Burnout Revenge (partially found prototype builds of racing game; 2005)

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Burnout Revenge PlayStation 2 box art.

Status: Partially Found

Burnout Revenge is a 2005 racing and vehicular combat game originally released for the PlayStation 2 and Xbox, and later for the Xbox 360 in 2006. The fourth title under Criterion Games' Burnout series, the game consisted of various Burnout staples such as Race, Road Rage, and Crash Mode, while also incorporating new modes like Eliminator and Traffic Attack. Crash in particular was extensively modified from the format utilised in Burnout 3: Takedown. However, footage from prototype builds, including one featured at E3 2005, indicate Revenge's Crash Mode was to be overall more extensive and incorporate additional elements from Takedown.


Originally released in September 2005, Burnout Revenge carried on from the success of Burnout 3: Takedown.[1][2] Aside from featuring races with vehicular combat elements, Revenge incorporated new and returning game modes that offered variety and an emphasis on "Revenge".[1][2] Among the returning modes included Road Rage, which tasked players to takedown as many combatants as possible while avoiding terminally damaging their car and time expiring.[1] New modes included Traffic Attack, where players could slam into same-way small traffic with the intent to achieve a high score before time expires.[1][2] The ability to "check" traffic was also used, as well as the ability to detonate Crashbreakers during later race and Road Rage events.[1][2]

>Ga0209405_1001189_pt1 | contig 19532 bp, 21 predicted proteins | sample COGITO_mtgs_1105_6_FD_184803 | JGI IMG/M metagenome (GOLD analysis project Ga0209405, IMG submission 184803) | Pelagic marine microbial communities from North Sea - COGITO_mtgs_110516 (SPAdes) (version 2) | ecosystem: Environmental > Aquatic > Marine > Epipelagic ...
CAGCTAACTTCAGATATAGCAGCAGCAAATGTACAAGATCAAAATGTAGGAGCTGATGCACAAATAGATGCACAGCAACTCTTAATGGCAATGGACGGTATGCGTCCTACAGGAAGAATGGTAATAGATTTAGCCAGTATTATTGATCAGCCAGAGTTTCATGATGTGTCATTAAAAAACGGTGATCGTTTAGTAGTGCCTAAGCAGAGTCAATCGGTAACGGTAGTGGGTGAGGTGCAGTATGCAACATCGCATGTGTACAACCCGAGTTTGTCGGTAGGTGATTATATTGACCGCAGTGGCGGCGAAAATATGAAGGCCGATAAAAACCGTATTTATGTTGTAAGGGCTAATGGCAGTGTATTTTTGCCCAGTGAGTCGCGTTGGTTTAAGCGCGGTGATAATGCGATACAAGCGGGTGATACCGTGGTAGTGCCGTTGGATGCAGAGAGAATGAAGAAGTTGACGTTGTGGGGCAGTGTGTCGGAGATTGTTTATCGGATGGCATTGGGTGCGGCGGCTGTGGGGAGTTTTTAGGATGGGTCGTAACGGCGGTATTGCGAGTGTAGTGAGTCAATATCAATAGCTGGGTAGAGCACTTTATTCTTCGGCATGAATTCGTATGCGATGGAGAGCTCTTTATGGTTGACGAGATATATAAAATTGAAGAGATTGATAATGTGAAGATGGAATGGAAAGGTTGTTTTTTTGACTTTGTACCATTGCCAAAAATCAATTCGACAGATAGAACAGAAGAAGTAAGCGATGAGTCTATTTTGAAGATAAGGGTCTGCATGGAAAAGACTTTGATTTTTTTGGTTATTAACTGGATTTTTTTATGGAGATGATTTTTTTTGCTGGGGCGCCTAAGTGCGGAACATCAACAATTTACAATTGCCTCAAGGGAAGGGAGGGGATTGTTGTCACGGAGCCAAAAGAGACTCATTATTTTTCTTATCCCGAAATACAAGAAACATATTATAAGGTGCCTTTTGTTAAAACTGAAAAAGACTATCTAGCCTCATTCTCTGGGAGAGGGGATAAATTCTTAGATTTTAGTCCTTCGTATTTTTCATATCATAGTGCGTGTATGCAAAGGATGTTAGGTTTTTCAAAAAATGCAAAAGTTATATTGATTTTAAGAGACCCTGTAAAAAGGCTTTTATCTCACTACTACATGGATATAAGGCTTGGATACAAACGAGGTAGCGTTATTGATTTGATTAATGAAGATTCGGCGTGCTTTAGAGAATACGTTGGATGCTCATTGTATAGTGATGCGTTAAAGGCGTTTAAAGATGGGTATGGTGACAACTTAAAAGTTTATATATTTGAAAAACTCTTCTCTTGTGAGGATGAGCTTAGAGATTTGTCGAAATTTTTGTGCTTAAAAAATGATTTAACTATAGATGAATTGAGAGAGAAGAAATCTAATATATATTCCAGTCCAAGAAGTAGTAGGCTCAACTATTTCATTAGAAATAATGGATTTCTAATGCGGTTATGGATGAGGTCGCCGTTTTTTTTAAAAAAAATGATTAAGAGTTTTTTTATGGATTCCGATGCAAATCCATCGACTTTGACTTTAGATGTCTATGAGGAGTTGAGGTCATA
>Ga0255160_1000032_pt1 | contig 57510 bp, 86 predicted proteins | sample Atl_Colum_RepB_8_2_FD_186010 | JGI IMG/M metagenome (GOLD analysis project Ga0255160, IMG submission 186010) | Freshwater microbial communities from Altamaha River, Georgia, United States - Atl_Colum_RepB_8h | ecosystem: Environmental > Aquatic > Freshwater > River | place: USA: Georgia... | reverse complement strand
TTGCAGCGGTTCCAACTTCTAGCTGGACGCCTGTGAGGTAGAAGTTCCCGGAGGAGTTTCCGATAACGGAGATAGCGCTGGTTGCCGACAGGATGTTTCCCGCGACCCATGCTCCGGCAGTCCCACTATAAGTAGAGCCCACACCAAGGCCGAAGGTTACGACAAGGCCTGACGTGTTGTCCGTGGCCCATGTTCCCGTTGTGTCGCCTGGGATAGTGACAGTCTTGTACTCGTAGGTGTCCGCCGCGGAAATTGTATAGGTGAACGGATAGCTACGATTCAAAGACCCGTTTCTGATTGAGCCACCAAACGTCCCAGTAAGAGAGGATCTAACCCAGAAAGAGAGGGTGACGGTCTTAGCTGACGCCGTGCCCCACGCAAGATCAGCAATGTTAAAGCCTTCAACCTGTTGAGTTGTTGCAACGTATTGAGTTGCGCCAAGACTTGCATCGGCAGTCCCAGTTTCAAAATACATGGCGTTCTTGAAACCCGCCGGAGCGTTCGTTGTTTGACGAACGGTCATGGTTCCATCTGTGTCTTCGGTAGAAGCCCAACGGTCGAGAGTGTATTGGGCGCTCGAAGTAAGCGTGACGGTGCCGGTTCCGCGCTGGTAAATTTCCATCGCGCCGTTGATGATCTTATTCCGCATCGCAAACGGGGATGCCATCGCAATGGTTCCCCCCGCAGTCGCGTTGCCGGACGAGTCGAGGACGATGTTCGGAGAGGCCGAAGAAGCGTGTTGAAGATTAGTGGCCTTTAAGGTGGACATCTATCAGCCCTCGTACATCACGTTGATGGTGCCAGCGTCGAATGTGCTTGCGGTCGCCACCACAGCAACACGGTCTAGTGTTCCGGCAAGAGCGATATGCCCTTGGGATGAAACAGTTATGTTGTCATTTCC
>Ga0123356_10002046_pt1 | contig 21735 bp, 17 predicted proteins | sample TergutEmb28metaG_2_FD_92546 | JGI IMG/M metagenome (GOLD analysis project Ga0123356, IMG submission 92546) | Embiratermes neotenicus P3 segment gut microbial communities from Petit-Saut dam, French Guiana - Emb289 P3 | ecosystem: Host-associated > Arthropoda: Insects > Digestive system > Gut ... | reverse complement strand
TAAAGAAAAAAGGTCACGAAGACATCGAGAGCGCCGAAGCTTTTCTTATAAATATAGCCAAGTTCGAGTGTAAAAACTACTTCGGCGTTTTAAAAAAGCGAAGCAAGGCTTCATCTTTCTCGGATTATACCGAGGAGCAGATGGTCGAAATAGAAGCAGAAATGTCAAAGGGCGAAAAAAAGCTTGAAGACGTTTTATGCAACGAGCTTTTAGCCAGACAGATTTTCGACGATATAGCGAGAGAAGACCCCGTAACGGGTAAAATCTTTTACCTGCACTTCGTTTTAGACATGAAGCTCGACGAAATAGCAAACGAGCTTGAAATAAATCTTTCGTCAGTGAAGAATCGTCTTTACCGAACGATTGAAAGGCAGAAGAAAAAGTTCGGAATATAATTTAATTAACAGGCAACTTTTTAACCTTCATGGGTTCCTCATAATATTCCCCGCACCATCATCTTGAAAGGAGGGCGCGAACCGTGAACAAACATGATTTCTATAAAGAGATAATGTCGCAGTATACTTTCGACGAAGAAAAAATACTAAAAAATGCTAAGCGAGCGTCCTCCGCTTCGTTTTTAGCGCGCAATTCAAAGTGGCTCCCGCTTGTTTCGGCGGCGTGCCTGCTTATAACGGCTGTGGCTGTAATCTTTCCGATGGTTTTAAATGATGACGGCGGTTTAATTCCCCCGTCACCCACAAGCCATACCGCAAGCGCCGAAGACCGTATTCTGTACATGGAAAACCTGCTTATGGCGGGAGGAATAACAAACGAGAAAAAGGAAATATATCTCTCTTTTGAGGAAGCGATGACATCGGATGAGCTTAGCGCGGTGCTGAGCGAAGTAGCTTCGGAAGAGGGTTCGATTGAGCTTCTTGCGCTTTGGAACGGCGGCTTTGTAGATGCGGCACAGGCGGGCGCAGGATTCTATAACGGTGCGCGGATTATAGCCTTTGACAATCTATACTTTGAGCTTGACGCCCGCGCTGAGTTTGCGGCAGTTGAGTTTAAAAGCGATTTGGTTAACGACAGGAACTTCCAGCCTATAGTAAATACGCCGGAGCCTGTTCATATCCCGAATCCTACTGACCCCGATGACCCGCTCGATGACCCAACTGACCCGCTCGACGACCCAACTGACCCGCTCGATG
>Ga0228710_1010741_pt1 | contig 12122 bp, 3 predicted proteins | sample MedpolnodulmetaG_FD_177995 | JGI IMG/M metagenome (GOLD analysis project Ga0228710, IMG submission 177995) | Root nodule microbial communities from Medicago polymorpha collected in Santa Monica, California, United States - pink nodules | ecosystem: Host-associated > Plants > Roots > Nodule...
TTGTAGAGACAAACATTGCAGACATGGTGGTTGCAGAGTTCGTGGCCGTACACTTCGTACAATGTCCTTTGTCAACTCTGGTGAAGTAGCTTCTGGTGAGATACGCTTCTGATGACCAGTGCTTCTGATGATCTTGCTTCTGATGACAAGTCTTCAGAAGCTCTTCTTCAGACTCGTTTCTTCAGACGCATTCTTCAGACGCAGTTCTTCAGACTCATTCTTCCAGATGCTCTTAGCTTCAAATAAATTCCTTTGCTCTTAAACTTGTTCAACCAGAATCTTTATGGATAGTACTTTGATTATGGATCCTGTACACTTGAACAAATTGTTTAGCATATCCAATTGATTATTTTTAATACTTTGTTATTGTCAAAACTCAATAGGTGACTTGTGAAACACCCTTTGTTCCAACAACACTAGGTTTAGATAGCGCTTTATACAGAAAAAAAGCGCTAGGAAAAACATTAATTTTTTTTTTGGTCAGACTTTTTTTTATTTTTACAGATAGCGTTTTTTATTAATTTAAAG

Crash, introduced in Burnout 2: Point of Impact, is perhaps the Burnout series' most famous game mode, tasking players to cause as much damage as possible by deliberately causing a major wreck.[3][1][2] Gameplay was somewhat altered compared to Takedown.[1][2] In Takedown, players must not only cause an extensive accident, but also collect cash pickups and multipliers, while also taking advantage of Crashbreaker pickups.[1] These were removed in Revenge, instead focusing exclusively on causing a costly wreck, while also exploding vehicles and taking down a "Target Car" that would give the player a major bonus.[2][1] In essence, Criterion Games compared Crash in Takedown to a game of bowling, and Revenge's to a game of golf.[4][2] When the game was released for the Xbox 360, a further ten Crash junctions were included.[5] Overall, the game received high praise from most reviewers, with Metacritic giving the PlayStation 2 version an overall 90 rating based on 52 reviews, and also awarding it the Metacritic Must-Play accolade.[6][1]

Prototypes and E3 2005 Showcases

Courtesy of Hidden Palace, several pre-release builds of Burnout Revenge have been publicly dumped. Among these included the earliest currently available full build titled "Alpha 7" that was dumped by AlexKVideos1 in October 2017.[7] While a relatively late build, having been established between 12th-14th July 2005, analysis of its contents indicate major changes occurred late during development.[7] A particular theme involves the difficultly being much more intense in the prototypes, with tougher opponents for races, more takedowns required for gold in Road Rage, and checking traffic generally slowing the player down in Traffic Attack. However, the major revelations with this build concerned the cut Crash Mode content.[2] Several cut Crash junctions can be played in this build, with most surprisingly nearing-completion prior to being removed from the final build. Among these included two Sunshine Keys junctions, Beach Bash and Crash of the Titans. Their removal meant players had access to just one Sunshine Keys Crash junction in the released game.